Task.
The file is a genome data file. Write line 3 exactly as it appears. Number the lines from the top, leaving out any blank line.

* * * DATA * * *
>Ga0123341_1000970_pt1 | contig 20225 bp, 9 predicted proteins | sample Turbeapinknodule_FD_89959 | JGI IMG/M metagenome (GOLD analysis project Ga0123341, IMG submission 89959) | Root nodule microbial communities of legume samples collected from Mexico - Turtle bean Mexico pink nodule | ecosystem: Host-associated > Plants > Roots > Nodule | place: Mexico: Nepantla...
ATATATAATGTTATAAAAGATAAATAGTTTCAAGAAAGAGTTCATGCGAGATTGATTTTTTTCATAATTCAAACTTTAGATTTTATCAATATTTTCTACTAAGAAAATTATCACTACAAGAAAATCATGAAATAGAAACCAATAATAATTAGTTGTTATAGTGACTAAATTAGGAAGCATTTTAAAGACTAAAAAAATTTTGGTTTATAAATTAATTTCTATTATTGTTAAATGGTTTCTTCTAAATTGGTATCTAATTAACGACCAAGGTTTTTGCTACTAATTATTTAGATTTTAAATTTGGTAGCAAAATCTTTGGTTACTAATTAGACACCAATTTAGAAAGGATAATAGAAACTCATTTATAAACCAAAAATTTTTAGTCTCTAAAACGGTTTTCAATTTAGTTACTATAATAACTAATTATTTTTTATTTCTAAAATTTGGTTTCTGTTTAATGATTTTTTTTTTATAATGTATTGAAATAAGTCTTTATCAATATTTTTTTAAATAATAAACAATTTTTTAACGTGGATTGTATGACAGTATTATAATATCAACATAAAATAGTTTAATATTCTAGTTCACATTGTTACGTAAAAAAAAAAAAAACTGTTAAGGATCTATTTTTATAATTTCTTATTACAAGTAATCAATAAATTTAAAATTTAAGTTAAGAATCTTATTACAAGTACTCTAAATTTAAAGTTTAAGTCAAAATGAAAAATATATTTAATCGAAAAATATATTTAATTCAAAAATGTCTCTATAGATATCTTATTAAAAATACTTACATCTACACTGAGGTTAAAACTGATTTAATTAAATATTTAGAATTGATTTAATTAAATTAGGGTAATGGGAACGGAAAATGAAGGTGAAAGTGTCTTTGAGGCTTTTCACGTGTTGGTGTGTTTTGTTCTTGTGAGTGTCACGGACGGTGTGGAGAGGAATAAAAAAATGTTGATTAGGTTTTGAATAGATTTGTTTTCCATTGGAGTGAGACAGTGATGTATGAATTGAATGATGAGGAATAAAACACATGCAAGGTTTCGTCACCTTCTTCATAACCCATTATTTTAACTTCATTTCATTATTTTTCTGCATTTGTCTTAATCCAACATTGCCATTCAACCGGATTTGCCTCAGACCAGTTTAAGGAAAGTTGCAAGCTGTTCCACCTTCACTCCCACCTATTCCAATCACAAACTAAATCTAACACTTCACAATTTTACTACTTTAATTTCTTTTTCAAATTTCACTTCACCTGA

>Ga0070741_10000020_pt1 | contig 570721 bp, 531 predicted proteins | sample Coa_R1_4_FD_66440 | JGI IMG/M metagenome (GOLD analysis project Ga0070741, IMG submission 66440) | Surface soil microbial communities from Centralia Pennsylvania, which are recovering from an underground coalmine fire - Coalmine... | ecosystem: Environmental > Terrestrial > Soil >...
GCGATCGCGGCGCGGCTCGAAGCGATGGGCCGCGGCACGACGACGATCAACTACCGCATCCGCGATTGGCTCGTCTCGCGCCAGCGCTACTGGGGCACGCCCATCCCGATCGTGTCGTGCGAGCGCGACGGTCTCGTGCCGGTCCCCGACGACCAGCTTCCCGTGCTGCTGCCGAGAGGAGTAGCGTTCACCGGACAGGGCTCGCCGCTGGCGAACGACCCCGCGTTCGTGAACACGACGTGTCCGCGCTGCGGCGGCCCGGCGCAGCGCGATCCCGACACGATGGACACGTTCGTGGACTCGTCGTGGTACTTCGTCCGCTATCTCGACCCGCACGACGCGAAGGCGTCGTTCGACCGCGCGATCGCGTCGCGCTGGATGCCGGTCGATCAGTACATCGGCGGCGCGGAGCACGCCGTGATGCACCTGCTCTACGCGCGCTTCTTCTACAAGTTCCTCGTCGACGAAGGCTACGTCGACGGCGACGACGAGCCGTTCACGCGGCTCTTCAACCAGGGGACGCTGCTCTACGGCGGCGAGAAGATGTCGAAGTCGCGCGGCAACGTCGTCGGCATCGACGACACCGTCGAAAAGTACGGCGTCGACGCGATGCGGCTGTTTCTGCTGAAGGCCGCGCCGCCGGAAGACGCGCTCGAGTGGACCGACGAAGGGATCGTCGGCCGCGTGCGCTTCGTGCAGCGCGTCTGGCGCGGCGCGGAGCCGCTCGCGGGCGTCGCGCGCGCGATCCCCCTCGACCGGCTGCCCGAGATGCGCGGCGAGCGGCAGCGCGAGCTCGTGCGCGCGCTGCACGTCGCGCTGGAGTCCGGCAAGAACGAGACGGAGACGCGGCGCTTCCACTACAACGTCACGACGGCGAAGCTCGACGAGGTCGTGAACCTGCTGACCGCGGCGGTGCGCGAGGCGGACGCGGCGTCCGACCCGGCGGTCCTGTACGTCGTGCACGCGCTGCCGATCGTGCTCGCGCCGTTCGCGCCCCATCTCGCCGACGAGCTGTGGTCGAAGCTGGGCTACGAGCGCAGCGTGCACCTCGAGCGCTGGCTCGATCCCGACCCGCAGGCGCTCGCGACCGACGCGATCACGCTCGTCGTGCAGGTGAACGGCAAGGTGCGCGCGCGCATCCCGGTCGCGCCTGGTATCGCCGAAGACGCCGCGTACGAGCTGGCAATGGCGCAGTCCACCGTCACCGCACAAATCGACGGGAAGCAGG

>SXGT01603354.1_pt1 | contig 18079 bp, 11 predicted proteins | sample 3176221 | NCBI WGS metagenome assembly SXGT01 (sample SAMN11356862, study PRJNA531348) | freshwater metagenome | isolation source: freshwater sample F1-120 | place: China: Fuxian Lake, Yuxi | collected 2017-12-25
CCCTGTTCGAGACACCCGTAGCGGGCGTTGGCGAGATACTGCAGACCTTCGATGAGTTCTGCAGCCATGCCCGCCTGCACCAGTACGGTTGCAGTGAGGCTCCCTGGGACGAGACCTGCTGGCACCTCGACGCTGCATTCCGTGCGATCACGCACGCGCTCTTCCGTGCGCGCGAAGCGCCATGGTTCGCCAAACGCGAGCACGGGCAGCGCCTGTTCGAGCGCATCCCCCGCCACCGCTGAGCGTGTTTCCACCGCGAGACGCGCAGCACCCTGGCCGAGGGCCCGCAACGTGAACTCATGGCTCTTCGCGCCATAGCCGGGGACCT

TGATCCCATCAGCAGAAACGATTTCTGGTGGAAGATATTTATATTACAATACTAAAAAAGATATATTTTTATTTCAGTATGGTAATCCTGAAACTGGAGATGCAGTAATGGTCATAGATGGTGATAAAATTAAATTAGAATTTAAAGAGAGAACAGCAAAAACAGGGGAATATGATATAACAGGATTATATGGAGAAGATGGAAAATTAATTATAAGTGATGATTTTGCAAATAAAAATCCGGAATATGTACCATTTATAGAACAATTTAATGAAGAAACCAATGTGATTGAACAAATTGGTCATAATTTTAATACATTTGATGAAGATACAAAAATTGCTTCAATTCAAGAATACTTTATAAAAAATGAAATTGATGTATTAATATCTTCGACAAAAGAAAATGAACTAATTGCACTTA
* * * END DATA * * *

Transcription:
>Ga0070741_10000020_pt1 | contig 570721 bp, 531 predicted proteins | sample Coa_R1_4_FD_66440 | JGI IMG/M metagenome (GOLD analysis project Ga0070741, IMG submission 66440) | Surface soil microbial communities from Centralia Pennsylvania, which are recovering from an underground coalmine fire - Coalmine... | ecosystem: Environmental > Terrestrial > Soil >...